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Commentary (February 9, 2005)

Bet on the Sustainable Option

Takamitsu SAWA (Professor, Kyoto University)

In the 20th century, science and technology was aimed at contributing to economic development and growth. In the 21st century, though, it must seek to promote sustainable development.

Until the 1973 global oil crunch, the slogan for technological advancement was "bigger, faster and stronger," as exemplified by the jumbo jet and the Concorde supersonic jet. In the last quarter of the 20th century, the focus of technical development shifted to "more fuel-efficient and more cost-efficient" equipment. This trend was enhanced by global environmental problems that emerged in the 1990s.

Generally speaking, technical innovation is driven by constraints and shortages. There are two meanings to the phrase "The 21st century is a century of the environment": Global environmental problems are likely to become more serious, and environmental constraints are expected to drive technical innovations.

It is often said that technical innovation has led to the affluence of modern society. It is no exaggeration to say that transportation (such as automobiles and aircraft), home appliances, communications equipment and computers have reached a level of near-perfection. Materially speaking, there are no shortages.

Future technical innovations are likely to be driven by the insatiable quest for perennial youth, longevity and health as well as by environmental constraints.

One problem is the irreversibility of science and technology. New technology, once it is introduced, is rarely removed from the market -- as a result of a legal ban or public opposition -- on the grounds that it is harmful to life and the environment. As far as I know, the exceptions include only a few harmful substances: the insecticide DDT, the sleeping drug thalidomide, and the ozone layer-damaging chlorofluorocarbons.

Science and technology is irreversible because, for one thing, innovations foster groups of professionals with special expertise in the fields involved.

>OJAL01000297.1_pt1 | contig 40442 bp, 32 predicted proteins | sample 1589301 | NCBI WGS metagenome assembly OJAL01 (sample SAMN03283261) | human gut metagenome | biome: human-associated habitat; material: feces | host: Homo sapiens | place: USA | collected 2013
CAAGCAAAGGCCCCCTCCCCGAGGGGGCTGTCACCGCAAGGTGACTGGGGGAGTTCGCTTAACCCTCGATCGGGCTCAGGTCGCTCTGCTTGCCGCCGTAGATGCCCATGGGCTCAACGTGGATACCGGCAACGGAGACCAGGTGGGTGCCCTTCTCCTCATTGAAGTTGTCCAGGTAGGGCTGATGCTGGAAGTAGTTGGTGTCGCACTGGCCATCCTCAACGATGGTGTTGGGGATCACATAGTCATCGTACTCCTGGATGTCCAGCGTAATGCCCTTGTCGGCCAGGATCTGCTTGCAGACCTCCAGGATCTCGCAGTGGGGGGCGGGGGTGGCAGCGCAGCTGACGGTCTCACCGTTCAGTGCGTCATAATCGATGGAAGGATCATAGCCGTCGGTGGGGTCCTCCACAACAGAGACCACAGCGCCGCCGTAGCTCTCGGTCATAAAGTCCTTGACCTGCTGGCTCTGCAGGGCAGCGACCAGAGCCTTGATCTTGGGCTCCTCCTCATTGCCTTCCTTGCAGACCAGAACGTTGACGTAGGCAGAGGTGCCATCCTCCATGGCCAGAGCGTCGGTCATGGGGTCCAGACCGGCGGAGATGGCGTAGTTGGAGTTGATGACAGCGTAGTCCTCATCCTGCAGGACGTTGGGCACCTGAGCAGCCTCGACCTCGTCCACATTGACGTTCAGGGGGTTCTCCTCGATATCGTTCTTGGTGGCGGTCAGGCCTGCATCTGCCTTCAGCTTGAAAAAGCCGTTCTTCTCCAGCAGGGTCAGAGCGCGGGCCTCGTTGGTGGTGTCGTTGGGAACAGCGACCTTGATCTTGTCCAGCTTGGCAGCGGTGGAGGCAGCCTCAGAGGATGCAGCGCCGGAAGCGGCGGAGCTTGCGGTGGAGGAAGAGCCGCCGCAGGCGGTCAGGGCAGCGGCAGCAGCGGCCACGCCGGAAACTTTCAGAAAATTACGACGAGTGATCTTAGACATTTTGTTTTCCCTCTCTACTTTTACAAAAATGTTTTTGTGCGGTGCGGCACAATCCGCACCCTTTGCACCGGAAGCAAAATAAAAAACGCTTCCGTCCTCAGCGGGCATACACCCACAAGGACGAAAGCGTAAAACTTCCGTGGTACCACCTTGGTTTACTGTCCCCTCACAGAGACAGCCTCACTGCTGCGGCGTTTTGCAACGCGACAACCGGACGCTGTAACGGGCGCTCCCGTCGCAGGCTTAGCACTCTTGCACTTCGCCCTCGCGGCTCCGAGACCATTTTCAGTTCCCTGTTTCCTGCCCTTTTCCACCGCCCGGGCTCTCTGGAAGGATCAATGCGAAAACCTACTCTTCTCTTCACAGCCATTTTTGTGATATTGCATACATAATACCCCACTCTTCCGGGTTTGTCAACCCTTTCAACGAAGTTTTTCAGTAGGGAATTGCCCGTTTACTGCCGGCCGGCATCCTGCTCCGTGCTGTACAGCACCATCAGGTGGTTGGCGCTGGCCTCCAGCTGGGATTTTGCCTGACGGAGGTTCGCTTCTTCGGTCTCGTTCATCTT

All technologies come with tradeoffs, such as efficacy of new medicines vs. the side effects, stem-cell research vs. ethical issues, nuclear power plants vs. accident risks, large-scale public works projects vs. environmental disruption, and the benefits of digital equipment vs. adverse effects on society.

In pondering science and technology's role in sustainable development, we must place more emphasis on the principles of prevention. At issue, for example, is whether the pros and cons of genetically modified organisms (GMOs) and antiglobal warming measures (reducing carbon-dioxide emissions) should be weighed according to the principle of prevention or the amount of scientific information available. The former could require unnecessary costs, while the latter could lead to irreparable damage.

As to which alternative to take, a wide gap exists between European nations on one hand, and Japan and the United States on the other.

There is no immediate risk of a global food shortage even if GMOs are not produced. Nevertheless, U.S. agribusinesses are growing and exporting large amounts of GMOs. It has not been proven that GMOs are harmful to human health; nor has it been shown conclusively that they are safe.

We need to turn to GMOs only when we face a global food shortage. Furthermore, GMO production is not the only solution to a food crunch. There are other remedies, such as securing the necessary farmland, to deal with the problem.

Likewise, in my view, it will never be possible to scientifically prove a causal relationship between climate change and the various man-made activities and other phenomena widely believed to contribute to global warming. However, there is an extremely high probability that the rising concentration of carbon dioxide in the atmosphere is causing climate change. Reducing carbon-dioxide emissions would not seriously damage life's conveniences; nor would it cause an economic slump.

Sources of fossil fuels are limited, and reducing energy consumption would prolong the supplies. Those who argue that there should be no rush to develop measures against global warming and climate change, since there is insufficient information on the subject, are likely to take no action at all. And that could threaten coming generations.

With the Kyoto Protocol taking effect Feb. 16, we must change our lifestyles to contribute to the creation of a sustainable society.

(This article appeared in the January 7, 2005 issue of The Japan Times)

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